Nebraska landowners on the proposed Keystone XL route who have not signed easement contracts to sell their land for the pipeline received letters in February, threatening that TransCanada would take them to court and sue to take their land via eminent domain if they did not “respond to this offer before April 2” — even though TransCanada has NO eminent domain authority in the state of Nebraska.
TransCanada currently has no approved route through Nebraska for KXL — the only vehicle under state law through which it could be vested with the power of eminent domain. The Nebraska Supreme Court is currently deciding on a challenge to the route brought by landowners after the Public Service Commission approved a “Mainline Alternative” route in 2017.
The controversial route choice was challenged in court on the basis that it that had undergone almost no review, and affected landowners had no opportunity or due process to object. Nebraska statute dictates TransCanada must go back and file a new application and undergo the full Intervenor process and review for this route.
While the Nebraska Supreme Court considers the case, TransCanada has no route, and in turn no claim to eminent domain authority to be threatening landowners with in Nebraska, to pressure them into signing deals to sell land that has been in their families for generations to a risky tarsands export pipeline.
TransCanada has been engaging in this behavior — issuing false and misleading claims to landowners in Nebraska and across the proposed route, for almost a decade now.
In addition to empty eminent domain threats, TransCanada has also been bullying landowners with letters sent to their local banks — without any outreach to the landowners themselves — seeking “subordination” agreements with the landonwers’ banks.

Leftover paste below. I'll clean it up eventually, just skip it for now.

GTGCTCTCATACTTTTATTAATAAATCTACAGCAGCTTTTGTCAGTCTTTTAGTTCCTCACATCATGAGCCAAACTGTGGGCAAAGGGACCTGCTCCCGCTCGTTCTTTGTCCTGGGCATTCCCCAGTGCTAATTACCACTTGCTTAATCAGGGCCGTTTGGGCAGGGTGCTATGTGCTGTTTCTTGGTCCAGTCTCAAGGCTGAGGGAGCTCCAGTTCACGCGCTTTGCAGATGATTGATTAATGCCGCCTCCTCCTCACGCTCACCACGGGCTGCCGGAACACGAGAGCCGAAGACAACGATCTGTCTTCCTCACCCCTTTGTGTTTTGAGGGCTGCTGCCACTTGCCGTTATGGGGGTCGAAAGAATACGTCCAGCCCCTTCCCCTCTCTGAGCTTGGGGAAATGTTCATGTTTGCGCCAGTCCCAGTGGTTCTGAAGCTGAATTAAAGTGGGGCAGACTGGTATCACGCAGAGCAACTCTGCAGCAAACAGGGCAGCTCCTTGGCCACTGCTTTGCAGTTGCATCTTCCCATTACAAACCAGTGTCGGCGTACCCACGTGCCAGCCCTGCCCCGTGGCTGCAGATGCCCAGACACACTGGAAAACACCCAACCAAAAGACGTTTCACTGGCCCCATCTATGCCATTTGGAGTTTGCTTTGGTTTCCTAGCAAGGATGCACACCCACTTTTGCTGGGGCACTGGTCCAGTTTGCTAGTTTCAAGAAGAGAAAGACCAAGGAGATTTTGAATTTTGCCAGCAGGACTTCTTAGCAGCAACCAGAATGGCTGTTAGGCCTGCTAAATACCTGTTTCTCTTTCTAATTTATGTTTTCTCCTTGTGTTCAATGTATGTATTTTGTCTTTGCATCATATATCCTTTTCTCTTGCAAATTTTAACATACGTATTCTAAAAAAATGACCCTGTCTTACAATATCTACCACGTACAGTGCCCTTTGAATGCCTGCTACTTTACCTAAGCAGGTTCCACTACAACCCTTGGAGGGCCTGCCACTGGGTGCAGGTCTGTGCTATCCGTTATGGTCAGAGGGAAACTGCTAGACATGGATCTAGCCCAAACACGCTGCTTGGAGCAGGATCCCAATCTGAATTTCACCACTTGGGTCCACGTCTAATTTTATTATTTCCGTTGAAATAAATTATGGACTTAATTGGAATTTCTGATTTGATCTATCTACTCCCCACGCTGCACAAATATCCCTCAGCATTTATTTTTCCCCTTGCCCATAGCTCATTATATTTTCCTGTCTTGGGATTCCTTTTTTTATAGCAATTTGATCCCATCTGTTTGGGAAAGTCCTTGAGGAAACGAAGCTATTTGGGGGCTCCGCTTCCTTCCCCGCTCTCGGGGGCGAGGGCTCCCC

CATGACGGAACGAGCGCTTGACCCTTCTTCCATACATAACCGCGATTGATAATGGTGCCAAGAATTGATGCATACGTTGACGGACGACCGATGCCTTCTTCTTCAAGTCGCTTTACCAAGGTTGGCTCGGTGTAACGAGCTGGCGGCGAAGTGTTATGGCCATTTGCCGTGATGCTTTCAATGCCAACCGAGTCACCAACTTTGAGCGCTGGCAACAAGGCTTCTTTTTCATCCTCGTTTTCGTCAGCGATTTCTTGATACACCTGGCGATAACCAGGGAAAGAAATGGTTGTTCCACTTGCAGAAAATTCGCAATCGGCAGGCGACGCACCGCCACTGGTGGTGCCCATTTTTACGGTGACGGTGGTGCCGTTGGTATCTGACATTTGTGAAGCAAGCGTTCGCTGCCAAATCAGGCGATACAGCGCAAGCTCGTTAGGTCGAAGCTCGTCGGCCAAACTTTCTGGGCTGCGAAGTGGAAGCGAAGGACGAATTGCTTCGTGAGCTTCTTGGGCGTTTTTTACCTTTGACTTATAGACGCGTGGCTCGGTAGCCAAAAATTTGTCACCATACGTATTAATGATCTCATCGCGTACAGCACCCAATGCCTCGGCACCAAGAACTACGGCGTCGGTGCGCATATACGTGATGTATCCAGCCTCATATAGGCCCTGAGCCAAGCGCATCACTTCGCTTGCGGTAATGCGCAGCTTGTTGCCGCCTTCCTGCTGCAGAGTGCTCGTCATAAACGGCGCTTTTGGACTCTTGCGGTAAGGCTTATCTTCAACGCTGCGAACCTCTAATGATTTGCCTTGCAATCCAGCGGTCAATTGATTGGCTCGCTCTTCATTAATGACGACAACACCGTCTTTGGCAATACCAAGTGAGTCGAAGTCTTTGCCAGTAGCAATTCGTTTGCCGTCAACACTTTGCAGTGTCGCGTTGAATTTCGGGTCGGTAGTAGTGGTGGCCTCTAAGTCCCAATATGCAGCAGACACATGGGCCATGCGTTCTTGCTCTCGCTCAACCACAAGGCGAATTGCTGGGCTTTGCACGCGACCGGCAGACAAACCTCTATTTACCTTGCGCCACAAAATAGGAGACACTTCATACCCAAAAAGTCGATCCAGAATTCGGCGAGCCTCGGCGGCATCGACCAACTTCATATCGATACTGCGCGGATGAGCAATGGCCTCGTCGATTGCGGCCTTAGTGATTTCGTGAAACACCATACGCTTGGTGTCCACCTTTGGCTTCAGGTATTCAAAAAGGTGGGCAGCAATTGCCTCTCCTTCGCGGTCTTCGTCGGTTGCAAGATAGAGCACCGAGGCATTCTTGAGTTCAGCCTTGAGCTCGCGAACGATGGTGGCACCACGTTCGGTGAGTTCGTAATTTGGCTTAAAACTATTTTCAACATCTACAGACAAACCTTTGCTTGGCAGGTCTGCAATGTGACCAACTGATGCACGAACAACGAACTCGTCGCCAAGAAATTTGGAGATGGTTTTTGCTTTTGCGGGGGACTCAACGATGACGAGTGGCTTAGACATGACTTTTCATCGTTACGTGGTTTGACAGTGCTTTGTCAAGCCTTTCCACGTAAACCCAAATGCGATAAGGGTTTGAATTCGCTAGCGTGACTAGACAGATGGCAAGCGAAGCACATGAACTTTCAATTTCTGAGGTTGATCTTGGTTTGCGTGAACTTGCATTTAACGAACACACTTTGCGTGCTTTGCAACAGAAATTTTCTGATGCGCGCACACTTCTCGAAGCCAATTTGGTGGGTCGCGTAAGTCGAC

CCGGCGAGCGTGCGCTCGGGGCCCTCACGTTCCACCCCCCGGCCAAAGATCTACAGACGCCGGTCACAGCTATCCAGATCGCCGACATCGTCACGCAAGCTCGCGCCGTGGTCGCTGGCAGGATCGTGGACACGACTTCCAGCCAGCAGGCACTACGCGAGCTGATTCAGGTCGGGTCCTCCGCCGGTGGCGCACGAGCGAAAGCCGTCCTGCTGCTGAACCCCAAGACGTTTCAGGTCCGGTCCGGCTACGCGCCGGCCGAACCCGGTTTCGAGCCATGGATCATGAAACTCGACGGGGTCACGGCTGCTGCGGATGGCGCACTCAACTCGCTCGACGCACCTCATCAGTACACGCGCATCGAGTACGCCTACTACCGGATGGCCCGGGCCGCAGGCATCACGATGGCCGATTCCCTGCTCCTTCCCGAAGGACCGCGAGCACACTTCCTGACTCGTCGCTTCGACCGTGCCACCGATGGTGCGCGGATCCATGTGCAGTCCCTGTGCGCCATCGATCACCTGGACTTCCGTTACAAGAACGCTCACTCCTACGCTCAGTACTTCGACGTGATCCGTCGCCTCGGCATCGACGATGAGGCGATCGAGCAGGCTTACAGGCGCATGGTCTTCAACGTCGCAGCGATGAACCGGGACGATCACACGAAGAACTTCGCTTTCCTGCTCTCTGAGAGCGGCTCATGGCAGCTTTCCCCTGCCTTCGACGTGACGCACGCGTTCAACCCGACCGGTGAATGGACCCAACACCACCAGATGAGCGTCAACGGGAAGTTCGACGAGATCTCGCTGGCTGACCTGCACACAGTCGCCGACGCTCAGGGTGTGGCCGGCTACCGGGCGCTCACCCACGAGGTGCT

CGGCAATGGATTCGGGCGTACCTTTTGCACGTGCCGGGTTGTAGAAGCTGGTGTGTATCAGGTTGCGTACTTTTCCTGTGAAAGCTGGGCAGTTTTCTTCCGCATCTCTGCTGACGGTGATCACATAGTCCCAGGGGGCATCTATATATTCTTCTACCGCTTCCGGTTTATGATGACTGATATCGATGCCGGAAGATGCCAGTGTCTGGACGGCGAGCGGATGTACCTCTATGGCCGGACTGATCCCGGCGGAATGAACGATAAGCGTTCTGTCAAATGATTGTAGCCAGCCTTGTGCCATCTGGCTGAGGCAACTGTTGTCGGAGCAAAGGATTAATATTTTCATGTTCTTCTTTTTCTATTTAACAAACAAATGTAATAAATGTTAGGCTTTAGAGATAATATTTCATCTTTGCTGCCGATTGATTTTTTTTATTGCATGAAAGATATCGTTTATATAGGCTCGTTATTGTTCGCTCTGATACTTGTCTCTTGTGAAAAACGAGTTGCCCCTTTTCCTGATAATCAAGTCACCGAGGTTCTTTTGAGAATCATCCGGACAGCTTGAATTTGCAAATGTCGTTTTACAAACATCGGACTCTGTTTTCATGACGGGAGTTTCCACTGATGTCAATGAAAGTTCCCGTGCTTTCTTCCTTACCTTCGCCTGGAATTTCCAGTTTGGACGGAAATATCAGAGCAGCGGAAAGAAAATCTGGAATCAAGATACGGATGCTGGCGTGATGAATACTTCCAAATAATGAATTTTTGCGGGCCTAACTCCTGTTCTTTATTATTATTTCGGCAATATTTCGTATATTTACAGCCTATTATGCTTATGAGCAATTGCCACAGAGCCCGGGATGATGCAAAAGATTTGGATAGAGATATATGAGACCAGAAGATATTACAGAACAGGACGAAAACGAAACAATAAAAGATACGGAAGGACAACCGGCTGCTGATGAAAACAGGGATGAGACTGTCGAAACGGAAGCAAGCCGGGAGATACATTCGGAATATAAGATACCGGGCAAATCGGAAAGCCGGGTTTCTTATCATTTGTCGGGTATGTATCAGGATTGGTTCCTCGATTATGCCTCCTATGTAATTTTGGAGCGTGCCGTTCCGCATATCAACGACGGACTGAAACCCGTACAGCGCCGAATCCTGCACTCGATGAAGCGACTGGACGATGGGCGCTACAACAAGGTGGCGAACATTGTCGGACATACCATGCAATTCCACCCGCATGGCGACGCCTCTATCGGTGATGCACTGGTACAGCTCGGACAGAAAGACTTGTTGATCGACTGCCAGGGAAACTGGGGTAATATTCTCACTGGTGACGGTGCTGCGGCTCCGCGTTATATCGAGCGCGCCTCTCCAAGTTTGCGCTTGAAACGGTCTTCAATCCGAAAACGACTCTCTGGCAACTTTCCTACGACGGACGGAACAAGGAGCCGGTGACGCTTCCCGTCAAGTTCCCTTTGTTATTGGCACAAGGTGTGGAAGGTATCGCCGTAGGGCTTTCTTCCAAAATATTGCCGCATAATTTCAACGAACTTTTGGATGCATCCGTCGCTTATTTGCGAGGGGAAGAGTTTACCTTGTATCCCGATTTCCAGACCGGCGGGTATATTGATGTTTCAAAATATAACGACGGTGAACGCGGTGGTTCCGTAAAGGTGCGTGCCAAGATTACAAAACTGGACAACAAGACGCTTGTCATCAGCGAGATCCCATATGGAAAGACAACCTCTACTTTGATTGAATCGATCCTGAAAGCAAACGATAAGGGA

TransCanada wants the subordination agreements so that the pipeline company would be the first in line to collect if any subcontractor they hire does shoddy work or goes bankrupt, and then lawsuits are filed back and forth between TransCanada and these companies. Meanwhile, the landowner faces the prospect of a lien on their bank note and the added stress on the mortgage they are managing on their farms and ranches (this just happened with TransCanada and Keystone XL proposed route landowners in Meade County, South Dakota; see Rapid City Journal excerpt below).
Excerpted from the Rapid City Journal, March 31 story:
“Landowners hit with $1 million in liens during Keystone XL road dispute”
“When Rod Ingalls opened his letter, he “just about fainted.”
When Lyle Weiss opened his, he “couldn’t believe it.” JT Vig got “fuming mad.”
“It’s a good thing they weren’t standing there,” Vig said of the letter’s senders, “because I might’ve clocked them.”
The letters arrived earlier this month. They said mechanic’s liens had been filed against each rancher’s land by Brandenburg Drainage, of Maquoketa, Iowa. In all, Brandenburg filed 23 liens totaling $1.01 million against Meade County landowners in mid-March…
Frank Falen, an attorney from Cheyenne, Wyoming, who is working with some of the landowners, said if TransCanada or the landowners think the liens were filed improperly, they could take legal action against Brandenburg Drainage.
“We’re not convinced that what the subcontractor has done in this instance is appropriate,” Falen said. The biggest lien, for nearly $244,000, is against Lyle Weiss, who happens to own the biggest stretches of land along Maurine Road. His lien was not among the seven that were released Wednesday, and his patience was growing thin as he speculated about the potential impact of the lien on the operating note for his ranch.
“They’re messing with our livelihood,” Weiss said.